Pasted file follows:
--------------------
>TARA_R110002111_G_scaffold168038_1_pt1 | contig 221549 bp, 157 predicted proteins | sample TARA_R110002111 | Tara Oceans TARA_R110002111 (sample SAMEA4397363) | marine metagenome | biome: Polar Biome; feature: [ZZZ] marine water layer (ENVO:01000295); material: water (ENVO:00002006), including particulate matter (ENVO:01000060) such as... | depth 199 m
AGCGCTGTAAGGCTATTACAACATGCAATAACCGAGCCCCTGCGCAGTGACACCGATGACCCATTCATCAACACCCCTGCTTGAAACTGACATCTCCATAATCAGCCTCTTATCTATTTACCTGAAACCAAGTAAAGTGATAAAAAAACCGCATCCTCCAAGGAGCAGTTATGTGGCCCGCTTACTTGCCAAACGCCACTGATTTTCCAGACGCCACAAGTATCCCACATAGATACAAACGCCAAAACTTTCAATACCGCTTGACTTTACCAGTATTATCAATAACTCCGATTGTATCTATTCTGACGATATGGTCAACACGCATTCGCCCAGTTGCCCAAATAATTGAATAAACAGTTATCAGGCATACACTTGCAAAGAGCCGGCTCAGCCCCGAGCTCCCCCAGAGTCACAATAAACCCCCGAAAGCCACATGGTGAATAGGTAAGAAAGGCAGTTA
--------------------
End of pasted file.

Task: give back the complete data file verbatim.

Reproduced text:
>TARA_R110002111_G_scaffold168038_1_pt1 | contig 221549 bp, 157 predicted proteins | sample TARA_R110002111 | Tara Oceans TARA_R110002111 (sample SAMEA4397363) | marine metagenome | biome: Polar Biome; feature: [ZZZ] marine water layer (ENVO:01000295); material: water (ENVO:00002006), including particulate matter (ENVO:01000060) such as... | depth 199 m
AGCGCTGTAAGGCTATTACAACATGCAATAACCGAGCCCCTGCGCAGTGACACCGATGACCCATTCATCAACACCCCTGCTTGAAACTGACATCTCCATAATCAGCCTCTTATCTATTTACCTGAAACCAAGTAAAGTGATAAAAAAACCGCATCCTCCAAGGAGCAGTTATGTGGCCCGCTTACTTGCCAAACGCCACTGATTTTCCAGACGCCACAAGTATCCCACATAGATACAAACGCCAAAACTTTCAATACCGCTTGACTTTACCAGTATTATCAATAACTCCGATTGTATCTATTCTGACGATATGGTCAACACGCATTCGCCCAGTTGCCCAAATAATTGAATAAACAGTTATCAGGCATACACTTGCAAAGAGCCGGCTCAGCCCCGAGCTCCCCCAGAGTCACAATAAACCCCCGAAAGCCACATGGTGAATAGGTAAGAAAGGCAGTTA